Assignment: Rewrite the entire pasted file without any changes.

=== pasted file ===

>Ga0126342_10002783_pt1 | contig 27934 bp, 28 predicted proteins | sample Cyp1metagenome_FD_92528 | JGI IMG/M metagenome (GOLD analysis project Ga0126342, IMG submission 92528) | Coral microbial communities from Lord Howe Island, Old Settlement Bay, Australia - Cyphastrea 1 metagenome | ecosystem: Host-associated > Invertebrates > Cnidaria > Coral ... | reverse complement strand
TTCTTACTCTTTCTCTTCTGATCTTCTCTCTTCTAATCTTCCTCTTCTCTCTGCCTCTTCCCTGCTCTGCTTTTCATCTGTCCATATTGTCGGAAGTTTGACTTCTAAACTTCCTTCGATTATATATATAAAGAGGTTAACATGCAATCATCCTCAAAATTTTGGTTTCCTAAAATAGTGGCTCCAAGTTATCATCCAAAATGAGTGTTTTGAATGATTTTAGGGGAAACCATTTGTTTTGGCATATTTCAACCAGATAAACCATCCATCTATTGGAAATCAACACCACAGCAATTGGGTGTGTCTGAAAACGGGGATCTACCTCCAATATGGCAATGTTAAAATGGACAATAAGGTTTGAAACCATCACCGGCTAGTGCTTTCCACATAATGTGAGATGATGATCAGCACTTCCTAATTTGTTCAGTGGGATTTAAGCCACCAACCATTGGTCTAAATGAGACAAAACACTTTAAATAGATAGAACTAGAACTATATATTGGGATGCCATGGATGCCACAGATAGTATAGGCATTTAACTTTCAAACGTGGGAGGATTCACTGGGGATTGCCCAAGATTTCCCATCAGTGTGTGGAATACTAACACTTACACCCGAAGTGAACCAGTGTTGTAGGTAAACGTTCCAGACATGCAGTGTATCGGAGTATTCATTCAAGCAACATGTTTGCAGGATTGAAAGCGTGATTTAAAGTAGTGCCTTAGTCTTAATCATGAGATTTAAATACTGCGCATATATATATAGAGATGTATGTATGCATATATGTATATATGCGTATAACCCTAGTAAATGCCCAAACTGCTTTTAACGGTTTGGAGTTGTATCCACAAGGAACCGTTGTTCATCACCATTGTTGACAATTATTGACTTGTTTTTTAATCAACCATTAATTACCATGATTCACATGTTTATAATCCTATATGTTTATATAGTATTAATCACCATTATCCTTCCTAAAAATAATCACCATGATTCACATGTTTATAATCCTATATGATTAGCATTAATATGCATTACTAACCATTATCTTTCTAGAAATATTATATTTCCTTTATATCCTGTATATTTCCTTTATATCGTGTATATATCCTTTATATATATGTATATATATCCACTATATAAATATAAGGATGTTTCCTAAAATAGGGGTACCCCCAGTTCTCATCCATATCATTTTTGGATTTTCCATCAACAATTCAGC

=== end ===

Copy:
>Ga0126342_10002783_pt1 | contig 27934 bp, 28 predicted proteins | sample Cyp1metagenome_FD_92528 | JGI IMG/M metagenome (GOLD analysis project Ga0126342, IMG submission 92528) | Coral microbial communities from Lord Howe Island, Old Settlement Bay, Australia - Cyphastrea 1 metagenome | ecosystem: Host-associated > Invertebrates > Cnidaria > Coral ... | reverse complement strand
TTCTTACTCTTTCTCTTCTGATCTTCTCTCTTCTAATCTTCCTCTTCTCTCTGCCTCTTCCCTGCTCTGCTTTTCATCTGTCCATATTGTCGGAAGTTTGACTTCTAAACTTCCTTCGATTATATATATAAAGAGGTTAACATGCAATCATCCTCAAAATTTTGGTTTCCTAAAATAGTGGCTCCAAGTTATCATCCAAAATGAGTGTTTTGAATGATTTTAGGGGAAACCATTTGTTTTGGCATATTTCAACCAGATAAACCATCCATCTATTGGAAATCAACACCACAGCAATTGGGTGTGTCTGAAAACGGGGATCTACCTCCAATATGGCAATGTTAAAATGGACAATAAGGTTTGAAACCATCACCGGCTAGTGCTTTCCACATAATGTGAGATGATGATCAGCACTTCCTAATTTGTTCAGTGGGATTTAAGCCACCAACCATTGGTCTAAATGAGACAAAACACTTTAAATAGATAGAACTAGAACTATATATTGGGATGCCATGGATGCCACAGATAGTATAGGCATTTAACTTTCAAACGTGGGAGGATTCACTGGGGATTGCCCAAGATTTCCCATCAGTGTGTGGAATACTAACACTTACACCCGAAGTGAACCAGTGTTGTAGGTAAACGTTCCAGACATGCAGTGTATCGGAGTATTCATTCAAGCAACATGTTTGCAGGATTGAAAGCGTGATTTAAAGTAGTGCCTTAGTCTTAATCATGAGATTTAAATACTGCGCATATATATATAGAGATGTATGTATGCATATATGTATATATGCGTATAACCCTAGTAAATGCCCAAACTGCTTTTAACGGTTTGGAGTTGTATCCACAAGGAACCGTTGTTCATCACCATTGTTGACAATTATTGACTTGTTTTTTAATCAACCATTAATTACCATGATTCACATGTTTATAATCCTATATGTTTATATAGTATTAATCACCATTATCCTTCCTAAAAATAATCACCATGATTCACATGTTTATAATCCTATATGATTAGCATTAATATGCATTACTAACCATTATCTTTCTAGAAATATTATATTTCCTTTATATCCTGTATATTTCCTTTATATCGTGTATATATCCTTTATATATATGTATATATATCCACTATATAAATATAAGGATGTTTCCTAAAATAGGGGTACCCCCAGTTCTCATCCATATCATTTTTGGATTTTCCATCAACAATTCAGC